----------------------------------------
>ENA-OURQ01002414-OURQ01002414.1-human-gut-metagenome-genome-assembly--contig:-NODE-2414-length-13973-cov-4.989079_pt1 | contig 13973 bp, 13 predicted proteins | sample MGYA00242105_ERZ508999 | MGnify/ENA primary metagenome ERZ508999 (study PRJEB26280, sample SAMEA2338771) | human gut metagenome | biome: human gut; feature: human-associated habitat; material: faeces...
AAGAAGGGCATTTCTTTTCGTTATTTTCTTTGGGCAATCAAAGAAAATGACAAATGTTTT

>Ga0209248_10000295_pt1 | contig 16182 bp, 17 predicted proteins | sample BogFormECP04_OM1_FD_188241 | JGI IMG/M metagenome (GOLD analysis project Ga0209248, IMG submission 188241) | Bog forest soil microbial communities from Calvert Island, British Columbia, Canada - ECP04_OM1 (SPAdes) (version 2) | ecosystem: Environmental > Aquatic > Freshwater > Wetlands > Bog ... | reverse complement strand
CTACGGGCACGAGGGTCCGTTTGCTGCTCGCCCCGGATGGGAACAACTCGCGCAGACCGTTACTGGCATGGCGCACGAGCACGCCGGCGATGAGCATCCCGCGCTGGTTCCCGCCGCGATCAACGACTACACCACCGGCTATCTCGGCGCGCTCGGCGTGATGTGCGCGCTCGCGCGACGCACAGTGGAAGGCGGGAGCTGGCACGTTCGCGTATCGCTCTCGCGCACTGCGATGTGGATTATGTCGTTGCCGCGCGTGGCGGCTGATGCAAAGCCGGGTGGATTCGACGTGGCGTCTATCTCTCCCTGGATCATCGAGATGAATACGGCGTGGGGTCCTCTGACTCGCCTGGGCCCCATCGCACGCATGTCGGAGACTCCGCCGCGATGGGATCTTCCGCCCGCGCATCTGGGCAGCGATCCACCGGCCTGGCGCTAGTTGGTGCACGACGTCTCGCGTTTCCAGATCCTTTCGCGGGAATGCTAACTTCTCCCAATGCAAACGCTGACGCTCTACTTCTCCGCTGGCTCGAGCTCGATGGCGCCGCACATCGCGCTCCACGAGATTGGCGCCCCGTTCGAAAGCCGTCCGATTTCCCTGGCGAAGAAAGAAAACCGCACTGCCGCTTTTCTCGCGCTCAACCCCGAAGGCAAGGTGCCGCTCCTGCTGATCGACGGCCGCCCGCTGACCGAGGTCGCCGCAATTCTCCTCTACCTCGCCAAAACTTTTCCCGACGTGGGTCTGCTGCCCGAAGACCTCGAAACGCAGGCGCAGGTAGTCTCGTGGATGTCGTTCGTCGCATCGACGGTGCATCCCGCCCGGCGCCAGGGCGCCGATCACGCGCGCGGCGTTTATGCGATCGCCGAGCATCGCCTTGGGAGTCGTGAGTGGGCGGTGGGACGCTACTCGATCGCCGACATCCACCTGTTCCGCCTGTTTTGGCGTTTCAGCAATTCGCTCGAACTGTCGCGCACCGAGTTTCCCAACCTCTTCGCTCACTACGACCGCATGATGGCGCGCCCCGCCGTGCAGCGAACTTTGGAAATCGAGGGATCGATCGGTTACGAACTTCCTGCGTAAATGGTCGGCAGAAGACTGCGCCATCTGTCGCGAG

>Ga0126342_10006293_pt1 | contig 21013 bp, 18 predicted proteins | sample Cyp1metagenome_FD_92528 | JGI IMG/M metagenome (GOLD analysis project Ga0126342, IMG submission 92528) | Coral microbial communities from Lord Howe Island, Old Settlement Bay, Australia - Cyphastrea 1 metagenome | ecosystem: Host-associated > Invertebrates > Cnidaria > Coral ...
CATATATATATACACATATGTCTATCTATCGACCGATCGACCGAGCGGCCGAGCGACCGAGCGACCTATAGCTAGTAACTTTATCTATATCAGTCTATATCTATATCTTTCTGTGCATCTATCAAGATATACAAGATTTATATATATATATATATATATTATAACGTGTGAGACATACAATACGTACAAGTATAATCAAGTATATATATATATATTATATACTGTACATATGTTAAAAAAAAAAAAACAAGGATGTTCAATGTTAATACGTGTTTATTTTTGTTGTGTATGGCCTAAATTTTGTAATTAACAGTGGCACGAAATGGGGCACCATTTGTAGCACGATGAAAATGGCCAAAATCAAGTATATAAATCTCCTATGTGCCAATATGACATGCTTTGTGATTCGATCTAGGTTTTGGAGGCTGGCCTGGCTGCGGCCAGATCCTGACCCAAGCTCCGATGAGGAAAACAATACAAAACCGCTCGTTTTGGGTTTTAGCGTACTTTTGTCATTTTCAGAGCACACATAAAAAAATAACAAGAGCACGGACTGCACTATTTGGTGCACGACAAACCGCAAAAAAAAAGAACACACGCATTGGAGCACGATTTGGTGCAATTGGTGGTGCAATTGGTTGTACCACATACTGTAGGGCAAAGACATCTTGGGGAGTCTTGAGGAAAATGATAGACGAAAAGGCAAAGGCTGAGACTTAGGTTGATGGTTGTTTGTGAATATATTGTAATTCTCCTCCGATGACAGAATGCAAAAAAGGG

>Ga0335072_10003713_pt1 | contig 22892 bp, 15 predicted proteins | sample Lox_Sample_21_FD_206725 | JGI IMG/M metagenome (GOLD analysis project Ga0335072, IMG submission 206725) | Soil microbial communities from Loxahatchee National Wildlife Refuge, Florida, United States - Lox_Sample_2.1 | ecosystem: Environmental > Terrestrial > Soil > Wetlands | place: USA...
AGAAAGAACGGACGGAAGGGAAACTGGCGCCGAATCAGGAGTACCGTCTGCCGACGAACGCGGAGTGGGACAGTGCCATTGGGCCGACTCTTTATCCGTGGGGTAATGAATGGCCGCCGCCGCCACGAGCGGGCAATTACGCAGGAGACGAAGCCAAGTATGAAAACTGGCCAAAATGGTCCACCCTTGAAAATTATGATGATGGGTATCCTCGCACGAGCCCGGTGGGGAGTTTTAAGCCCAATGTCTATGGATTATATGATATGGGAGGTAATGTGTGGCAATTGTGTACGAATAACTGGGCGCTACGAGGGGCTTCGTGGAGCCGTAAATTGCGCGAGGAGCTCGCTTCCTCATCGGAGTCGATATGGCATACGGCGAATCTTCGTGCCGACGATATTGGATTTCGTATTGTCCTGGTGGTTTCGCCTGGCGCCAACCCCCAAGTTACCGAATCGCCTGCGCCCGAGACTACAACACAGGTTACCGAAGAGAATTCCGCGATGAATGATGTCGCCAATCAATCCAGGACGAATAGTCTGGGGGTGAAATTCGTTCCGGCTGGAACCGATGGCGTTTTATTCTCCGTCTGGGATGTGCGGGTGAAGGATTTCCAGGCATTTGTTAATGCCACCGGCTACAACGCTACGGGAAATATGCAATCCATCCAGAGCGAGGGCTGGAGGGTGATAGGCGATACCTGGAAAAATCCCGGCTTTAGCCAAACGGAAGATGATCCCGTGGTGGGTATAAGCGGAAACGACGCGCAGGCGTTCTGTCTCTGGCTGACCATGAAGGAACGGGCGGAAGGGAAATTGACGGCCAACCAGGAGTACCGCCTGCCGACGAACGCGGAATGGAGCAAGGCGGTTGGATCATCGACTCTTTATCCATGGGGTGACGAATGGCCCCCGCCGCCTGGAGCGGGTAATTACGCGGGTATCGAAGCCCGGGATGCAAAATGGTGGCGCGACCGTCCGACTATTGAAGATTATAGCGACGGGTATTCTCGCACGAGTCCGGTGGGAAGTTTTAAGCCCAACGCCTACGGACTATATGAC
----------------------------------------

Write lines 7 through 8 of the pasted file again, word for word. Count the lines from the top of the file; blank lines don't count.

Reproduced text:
>Ga0335072_10003713_pt1 | contig 22892 bp, 15 predicted proteins | sample Lox_Sample_21_FD_206725 | JGI IMG/M metagenome (GOLD analysis project Ga0335072, IMG submission 206725) | Soil microbial communities from Loxahatchee National Wildlife Refuge, Florida, United States - Lox_Sample_2.1 | ecosystem: Environmental > Terrestrial > Soil > Wetlands | place: USA...
AGAAAGAACGGACGGAAGGGAAACTGGCGCCGAATCAGGAGTACCGTCTGCCGACGAACGCGGAGTGGGACAGTGCCATTGGGCCGACTCTTTATCCGTGGGGTAATGAATGGCCGCCGCCGCCACGAGCGGGCAATTACGCAGGAGACGAAGCCAAGTATGAAAACTGGCCAAAATGGTCCACCCTTGAAAATTATGATGATGGGTATCCTCGCACGAGCCCGGTGGGGAGTTTTAAGCCCAATGTCTATGGATTATATGATATGGGAGGTAATGTGTGGCAATTGTGTACGAATAACTGGGCGCTACGAGGGGCTTCGTGGAGCCGTAAATTGCGCGAGGAGCTCGCTTCCTCATCGGAGTCGATATGGCATACGGCGAATCTTCGTGCCGACGATATTGGATTTCGTATTGTCCTGGTGGTTTCGCCTGGCGCCAACCCCCAAGTTACCGAATCGCCTGCGCCCGAGACTACAACACAGGTTACCGAAGAGAATTCCGCGATGAATGATGTCGCCAATCAATCCAGGACGAATAGTCTGGGGGTGAAATTCGTTCCGGCTGGAACCGATGGCGTTTTATTCTCCGTCTGGGATGTGCGGGTGAAGGATTTCCAGGCATTTGTTAATGCCACCGGCTACAACGCTACGGGAAATATGCAATCCATCCAGAGCGAGGGCTGGAGGGTGATAGGCGATACCTGGAAAAATCCCGGCTTTAGCCAAACGGAAGATGATCCCGTGGTGGGTATAAGCGGAAACGACGCGCAGGCGTTCTGTCTCTGGCTGACCATGAAGGAACGGGCGGAAGGGAAATTGACGGCCAACCAGGAGTACCGCCTGCCGACGAACGCGGAATGGAGCAAGGCGGTTGGATCATCGACTCTTTATCCATGGGGTGACGAATGGCCCCCGCCGCCTGGAGCGGGTAATTACGCGGGTATCGAAGCCCGGGATGCAAAATGGTGGCGCGACCGTCCGACTATTGAAGATTATAGCGACGGGTATTCTCGCACGAGTCCGGTGGGAAGTTTTAAGCCCAACGCCTACGGACTATATGAC